ECTS Abstracts (2015) 1 P152

Effects of macrophage-stimulating protein on osteoblastic differentiation of C3H10T1/2 cells

Byung-Chul Jeong, Hyuck Choi, Jung-Woo Kim, Jin-Woo Yang, Min-Suk Kook, Je-Hwang Ryu & Jeong-Tae Koh


Research Center for Biomineralization Disorders, School of Dentistry, Chonnam National University, Gwangju, Republic of Korea.


Macrophage-stimulating protein (MSP) is a serum protein that is activated by members of the coagulation cascade in response to tissue damage. A recent study showed that MSP plays an important role in calcium homeostasis and skeletal mineralisation in zebrafish. However, the precise role of MSP in osteoblast differentiation is not fully understood. In this study, we examined the effect of MSP on osteoblastic differentiation from the mesenchymal lineage C3H10T1/2 cells. Expression of receptor tyrosine kinase RON, which is identified as a receptor for MSP, was significantly increased during osteoblast differentiation, and stimulation by MSP increased the expression of osteogenic markers including alkaline phosphatase (ALP), osteocalcin, and osterix. Furthermore, MSP treatment remarkably enhanced ALP enzyme activity and mineralised nodule formation. Conversely, knockdown of receptor RON attenuated the expression of osteogenic markers by MSP treatment. In MSP-treated cells, the phosphorylation of mitogen-activated protein kinase ERK was significantly increased, and additional treatment with the selective ERK inhibitor PD98059 attenuated the effect of MSP on osteoblast differentiation. Taken together, these results suggest that MSP/RON axis can promote osteoblast differentiation via activation of the ERK signalling pathway.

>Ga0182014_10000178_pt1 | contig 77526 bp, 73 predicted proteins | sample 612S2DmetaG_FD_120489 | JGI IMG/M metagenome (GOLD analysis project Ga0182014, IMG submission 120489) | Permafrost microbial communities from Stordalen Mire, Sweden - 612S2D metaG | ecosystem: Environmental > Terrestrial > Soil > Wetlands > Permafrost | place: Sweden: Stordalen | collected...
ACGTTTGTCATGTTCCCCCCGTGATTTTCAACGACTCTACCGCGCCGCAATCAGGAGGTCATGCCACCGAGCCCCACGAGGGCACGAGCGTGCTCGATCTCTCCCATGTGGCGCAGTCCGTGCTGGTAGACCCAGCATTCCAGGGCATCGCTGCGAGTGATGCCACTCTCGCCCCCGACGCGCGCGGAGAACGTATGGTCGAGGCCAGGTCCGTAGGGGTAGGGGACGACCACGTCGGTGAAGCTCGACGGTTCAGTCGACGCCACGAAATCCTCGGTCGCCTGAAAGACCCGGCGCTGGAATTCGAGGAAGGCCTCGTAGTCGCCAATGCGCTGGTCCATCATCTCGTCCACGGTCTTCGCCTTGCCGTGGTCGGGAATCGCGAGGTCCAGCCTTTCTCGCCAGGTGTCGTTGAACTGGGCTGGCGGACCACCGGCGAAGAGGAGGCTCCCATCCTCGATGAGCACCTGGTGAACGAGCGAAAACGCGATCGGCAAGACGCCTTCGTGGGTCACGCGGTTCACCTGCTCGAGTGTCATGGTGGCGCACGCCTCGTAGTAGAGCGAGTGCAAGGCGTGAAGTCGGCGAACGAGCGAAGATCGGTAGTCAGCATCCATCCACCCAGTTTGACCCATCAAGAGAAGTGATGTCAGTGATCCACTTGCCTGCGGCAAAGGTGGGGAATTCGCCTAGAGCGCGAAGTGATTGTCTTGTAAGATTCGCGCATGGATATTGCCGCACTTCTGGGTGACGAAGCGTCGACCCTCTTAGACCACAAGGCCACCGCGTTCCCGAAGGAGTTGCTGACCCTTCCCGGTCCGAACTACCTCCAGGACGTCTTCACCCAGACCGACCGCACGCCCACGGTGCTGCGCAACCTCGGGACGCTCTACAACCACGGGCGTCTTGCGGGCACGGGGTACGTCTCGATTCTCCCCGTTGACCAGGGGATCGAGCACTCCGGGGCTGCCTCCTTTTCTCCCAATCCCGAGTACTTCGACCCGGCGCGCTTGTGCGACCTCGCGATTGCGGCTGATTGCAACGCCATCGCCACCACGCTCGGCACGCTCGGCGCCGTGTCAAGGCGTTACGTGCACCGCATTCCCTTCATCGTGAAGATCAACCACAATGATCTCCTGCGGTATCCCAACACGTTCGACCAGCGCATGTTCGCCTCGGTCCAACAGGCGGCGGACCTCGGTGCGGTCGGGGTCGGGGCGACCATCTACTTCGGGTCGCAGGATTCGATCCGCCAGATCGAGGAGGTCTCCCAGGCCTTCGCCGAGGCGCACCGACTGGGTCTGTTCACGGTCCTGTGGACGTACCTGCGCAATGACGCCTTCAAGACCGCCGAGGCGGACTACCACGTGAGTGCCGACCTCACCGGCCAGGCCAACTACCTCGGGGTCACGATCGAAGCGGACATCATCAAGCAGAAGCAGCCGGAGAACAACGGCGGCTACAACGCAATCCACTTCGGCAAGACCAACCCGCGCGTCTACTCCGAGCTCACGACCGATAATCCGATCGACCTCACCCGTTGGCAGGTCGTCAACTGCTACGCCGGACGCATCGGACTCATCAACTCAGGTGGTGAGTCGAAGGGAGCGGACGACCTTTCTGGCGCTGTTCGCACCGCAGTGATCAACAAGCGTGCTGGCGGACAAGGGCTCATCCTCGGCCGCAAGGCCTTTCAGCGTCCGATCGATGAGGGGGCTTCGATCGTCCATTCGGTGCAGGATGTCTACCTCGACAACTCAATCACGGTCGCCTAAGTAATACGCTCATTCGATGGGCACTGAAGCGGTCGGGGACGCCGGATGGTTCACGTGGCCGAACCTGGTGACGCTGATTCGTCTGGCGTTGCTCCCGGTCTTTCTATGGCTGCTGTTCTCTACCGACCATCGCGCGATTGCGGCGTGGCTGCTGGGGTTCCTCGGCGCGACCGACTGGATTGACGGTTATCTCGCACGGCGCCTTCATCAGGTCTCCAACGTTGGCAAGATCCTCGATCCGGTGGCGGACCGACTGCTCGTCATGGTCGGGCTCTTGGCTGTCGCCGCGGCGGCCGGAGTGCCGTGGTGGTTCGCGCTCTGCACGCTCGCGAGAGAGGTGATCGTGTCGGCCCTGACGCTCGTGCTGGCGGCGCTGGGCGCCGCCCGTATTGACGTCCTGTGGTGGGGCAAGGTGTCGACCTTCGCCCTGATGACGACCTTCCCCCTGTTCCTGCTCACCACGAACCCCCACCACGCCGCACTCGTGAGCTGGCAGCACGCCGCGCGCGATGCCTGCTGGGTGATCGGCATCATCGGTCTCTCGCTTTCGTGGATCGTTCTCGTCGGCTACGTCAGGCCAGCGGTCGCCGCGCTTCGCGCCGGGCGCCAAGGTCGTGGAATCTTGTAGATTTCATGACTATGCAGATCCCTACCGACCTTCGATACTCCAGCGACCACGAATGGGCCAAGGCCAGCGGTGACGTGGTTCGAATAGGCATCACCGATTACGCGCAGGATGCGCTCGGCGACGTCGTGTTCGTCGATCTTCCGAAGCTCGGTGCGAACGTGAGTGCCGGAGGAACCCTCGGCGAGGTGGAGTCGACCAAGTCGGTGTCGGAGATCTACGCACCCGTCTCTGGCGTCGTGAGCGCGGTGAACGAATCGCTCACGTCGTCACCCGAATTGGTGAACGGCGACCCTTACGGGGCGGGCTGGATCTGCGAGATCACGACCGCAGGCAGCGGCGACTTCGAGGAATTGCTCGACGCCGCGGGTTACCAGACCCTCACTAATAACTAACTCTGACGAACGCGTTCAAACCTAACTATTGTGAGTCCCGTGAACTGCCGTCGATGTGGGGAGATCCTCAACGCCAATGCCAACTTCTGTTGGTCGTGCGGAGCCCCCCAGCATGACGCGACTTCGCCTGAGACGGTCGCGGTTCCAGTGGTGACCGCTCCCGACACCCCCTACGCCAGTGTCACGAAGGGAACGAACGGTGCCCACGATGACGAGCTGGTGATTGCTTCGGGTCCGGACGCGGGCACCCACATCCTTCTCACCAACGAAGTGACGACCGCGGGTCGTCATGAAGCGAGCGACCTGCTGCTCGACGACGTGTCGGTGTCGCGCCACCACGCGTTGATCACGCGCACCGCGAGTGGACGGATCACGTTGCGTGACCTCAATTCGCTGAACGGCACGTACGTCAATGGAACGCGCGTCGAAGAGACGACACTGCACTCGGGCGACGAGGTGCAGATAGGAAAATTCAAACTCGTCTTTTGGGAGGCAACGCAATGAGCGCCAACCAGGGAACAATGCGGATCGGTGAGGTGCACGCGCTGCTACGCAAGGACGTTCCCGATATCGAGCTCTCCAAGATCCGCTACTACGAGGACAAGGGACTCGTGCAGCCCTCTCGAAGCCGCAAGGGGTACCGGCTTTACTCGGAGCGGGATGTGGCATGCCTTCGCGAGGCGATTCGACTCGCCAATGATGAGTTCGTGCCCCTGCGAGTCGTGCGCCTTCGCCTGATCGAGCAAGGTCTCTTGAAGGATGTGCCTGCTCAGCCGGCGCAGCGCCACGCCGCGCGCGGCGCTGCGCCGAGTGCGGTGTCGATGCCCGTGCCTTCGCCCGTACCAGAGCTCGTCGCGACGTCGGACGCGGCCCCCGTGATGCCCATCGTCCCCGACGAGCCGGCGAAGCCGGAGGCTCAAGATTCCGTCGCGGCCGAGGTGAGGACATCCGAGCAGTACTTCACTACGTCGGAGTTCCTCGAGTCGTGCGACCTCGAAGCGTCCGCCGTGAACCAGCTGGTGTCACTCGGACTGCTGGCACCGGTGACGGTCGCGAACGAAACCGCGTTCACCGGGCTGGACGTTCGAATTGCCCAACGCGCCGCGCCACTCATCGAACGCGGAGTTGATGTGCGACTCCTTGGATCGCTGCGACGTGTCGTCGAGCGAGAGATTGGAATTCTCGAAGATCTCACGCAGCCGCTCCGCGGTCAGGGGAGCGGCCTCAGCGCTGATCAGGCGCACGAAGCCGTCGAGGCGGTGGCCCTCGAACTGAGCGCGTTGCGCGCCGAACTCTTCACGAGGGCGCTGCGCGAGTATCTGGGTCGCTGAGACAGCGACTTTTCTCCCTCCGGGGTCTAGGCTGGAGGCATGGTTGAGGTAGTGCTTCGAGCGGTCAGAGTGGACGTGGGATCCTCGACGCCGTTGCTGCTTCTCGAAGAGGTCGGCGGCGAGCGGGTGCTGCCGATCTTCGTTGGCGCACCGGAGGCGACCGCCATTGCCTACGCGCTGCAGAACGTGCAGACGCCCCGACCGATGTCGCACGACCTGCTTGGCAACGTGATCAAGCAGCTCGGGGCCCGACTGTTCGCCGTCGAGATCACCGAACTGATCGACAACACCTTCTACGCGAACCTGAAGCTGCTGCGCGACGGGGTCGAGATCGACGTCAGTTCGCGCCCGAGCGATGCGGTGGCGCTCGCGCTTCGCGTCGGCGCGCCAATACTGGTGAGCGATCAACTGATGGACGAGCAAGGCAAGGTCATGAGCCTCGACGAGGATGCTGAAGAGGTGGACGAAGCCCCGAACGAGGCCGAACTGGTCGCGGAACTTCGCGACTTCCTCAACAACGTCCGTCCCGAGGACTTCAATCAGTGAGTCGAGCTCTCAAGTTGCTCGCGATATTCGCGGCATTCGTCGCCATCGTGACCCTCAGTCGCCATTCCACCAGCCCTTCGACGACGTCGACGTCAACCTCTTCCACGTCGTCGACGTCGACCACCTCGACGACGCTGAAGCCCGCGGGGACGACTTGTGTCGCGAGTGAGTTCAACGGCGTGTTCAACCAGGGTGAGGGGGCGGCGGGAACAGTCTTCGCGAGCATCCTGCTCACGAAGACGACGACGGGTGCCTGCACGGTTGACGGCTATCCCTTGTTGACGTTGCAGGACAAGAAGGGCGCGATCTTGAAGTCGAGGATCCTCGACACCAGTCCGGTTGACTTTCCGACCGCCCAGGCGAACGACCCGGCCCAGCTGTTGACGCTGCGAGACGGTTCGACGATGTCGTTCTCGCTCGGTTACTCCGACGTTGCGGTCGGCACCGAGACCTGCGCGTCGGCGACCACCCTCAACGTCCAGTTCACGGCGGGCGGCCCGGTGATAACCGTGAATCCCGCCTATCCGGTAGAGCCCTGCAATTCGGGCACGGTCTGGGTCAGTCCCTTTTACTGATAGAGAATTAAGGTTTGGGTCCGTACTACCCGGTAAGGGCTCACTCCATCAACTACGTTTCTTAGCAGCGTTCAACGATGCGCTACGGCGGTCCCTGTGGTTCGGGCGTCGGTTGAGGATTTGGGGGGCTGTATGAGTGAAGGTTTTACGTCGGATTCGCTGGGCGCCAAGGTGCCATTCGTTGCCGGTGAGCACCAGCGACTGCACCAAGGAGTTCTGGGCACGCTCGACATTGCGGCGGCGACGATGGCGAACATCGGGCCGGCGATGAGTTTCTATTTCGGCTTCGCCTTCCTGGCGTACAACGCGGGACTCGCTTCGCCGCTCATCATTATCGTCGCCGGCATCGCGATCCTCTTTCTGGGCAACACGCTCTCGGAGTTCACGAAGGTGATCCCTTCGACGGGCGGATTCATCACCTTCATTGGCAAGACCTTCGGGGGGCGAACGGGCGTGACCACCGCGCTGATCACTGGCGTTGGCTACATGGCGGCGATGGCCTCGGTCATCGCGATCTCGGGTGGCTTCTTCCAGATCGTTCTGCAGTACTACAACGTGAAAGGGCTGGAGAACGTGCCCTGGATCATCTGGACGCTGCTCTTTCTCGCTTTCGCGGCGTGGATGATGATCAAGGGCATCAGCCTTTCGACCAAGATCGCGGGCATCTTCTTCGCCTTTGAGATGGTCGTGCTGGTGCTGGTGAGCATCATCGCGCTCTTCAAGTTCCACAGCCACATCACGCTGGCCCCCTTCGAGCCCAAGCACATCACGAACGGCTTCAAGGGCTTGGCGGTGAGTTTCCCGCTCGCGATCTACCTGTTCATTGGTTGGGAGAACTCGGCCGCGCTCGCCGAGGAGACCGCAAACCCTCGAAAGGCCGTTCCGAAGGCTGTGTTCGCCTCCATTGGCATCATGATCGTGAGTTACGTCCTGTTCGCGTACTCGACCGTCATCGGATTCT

Disclosure: The authors declared no competing interests. This work was supported by the National Research Foundation of Korea (NRF) funded by the Korea government (MSIP)(No. 2011-0030121).

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